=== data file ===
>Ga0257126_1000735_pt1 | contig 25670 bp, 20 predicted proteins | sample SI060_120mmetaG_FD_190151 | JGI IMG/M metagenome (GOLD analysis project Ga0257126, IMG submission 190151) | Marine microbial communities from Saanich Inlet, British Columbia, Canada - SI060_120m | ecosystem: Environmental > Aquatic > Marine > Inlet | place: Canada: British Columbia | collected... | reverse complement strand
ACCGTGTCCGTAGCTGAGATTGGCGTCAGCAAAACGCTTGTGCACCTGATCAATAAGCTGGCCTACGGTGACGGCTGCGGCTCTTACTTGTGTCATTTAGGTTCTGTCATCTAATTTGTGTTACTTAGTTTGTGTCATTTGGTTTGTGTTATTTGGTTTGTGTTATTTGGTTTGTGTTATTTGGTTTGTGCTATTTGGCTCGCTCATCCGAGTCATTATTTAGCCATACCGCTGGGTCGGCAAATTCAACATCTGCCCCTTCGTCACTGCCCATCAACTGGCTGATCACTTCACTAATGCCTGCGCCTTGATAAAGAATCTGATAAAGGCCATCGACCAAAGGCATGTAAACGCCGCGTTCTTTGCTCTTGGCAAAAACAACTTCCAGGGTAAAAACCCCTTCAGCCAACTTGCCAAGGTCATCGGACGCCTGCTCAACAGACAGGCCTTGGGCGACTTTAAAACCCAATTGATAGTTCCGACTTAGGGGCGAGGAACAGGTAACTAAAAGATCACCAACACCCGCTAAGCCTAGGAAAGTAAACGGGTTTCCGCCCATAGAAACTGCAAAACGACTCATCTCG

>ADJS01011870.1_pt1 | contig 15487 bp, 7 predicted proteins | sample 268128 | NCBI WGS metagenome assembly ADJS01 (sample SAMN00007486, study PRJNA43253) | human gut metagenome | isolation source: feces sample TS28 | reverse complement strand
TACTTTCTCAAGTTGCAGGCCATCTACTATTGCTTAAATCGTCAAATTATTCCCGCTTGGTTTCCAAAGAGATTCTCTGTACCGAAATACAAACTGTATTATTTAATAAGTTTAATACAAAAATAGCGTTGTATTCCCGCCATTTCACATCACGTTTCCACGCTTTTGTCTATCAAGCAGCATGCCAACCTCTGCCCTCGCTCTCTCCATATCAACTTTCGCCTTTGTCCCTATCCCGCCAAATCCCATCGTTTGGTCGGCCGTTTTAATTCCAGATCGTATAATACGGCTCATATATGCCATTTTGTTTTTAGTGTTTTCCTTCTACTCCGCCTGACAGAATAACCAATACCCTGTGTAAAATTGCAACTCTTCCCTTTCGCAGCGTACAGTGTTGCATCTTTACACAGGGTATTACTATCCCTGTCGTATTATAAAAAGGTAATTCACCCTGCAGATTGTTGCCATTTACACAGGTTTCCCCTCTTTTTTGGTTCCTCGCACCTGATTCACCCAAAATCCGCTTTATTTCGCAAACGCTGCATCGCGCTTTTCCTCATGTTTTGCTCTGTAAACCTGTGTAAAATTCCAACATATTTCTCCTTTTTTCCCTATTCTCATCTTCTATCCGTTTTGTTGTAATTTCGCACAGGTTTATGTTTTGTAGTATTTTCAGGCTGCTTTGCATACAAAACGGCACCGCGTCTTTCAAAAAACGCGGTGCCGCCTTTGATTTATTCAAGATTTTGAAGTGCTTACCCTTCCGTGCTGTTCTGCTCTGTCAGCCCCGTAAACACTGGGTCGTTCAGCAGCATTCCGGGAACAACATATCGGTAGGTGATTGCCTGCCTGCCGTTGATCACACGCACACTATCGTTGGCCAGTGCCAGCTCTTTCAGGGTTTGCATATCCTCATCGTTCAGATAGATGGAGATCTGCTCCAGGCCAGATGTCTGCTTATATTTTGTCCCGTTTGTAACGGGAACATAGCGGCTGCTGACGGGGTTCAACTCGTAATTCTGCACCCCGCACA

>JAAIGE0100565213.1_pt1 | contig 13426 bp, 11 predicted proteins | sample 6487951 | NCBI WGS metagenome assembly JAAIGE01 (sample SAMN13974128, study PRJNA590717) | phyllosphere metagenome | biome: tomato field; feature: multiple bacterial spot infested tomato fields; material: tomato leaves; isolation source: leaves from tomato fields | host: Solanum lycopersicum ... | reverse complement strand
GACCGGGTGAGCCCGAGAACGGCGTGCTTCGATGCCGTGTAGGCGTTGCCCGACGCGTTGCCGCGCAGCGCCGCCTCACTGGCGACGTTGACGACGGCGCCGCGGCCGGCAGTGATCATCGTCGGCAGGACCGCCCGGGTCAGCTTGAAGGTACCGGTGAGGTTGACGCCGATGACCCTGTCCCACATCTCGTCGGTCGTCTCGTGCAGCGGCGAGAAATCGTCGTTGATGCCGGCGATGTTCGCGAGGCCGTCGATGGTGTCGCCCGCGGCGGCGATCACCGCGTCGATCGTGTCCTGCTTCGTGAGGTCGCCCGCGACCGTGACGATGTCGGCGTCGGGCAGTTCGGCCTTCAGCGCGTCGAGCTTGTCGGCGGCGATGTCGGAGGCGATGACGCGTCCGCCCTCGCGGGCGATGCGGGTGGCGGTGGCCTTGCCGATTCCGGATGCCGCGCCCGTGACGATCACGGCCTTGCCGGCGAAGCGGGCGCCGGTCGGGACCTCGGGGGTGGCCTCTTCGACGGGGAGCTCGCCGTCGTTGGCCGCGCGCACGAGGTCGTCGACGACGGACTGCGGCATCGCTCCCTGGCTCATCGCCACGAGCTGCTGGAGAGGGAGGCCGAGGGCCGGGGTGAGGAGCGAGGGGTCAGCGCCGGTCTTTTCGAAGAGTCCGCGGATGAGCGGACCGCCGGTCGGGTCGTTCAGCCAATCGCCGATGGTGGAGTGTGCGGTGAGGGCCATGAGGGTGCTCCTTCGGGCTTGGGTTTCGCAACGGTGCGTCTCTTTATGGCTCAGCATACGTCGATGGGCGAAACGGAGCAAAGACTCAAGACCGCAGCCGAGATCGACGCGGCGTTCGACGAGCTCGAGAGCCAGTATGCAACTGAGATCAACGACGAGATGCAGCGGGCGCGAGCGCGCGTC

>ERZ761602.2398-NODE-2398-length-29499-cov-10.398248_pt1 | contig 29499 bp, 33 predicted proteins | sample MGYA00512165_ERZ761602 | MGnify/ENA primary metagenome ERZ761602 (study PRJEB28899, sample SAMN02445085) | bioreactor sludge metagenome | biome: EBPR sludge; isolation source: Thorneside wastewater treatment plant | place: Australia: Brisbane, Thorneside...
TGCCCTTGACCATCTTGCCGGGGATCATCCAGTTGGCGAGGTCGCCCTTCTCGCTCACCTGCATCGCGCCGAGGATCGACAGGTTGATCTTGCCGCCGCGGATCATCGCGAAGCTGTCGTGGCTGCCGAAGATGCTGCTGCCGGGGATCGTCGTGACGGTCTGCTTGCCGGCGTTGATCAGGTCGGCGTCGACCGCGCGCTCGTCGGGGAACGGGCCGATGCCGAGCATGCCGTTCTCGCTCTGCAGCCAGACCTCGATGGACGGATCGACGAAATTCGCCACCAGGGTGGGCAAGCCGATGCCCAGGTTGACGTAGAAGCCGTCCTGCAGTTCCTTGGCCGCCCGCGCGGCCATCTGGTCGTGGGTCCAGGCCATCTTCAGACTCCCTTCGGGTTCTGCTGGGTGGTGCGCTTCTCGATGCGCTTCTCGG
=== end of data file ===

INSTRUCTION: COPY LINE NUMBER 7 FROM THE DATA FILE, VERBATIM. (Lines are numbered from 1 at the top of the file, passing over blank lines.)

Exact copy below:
>ERZ761602.2398-NODE-2398-length-29499-cov-10.398248_pt1 | contig 29499 bp, 33 predicted proteins | sample MGYA00512165_ERZ761602 | MGnify/ENA primary metagenome ERZ761602 (study PRJEB28899, sample SAMN02445085) | bioreactor sludge metagenome | biome: EBPR sludge; isolation source: Thorneside wastewater treatment plant | place: Australia: Brisbane, Thorneside...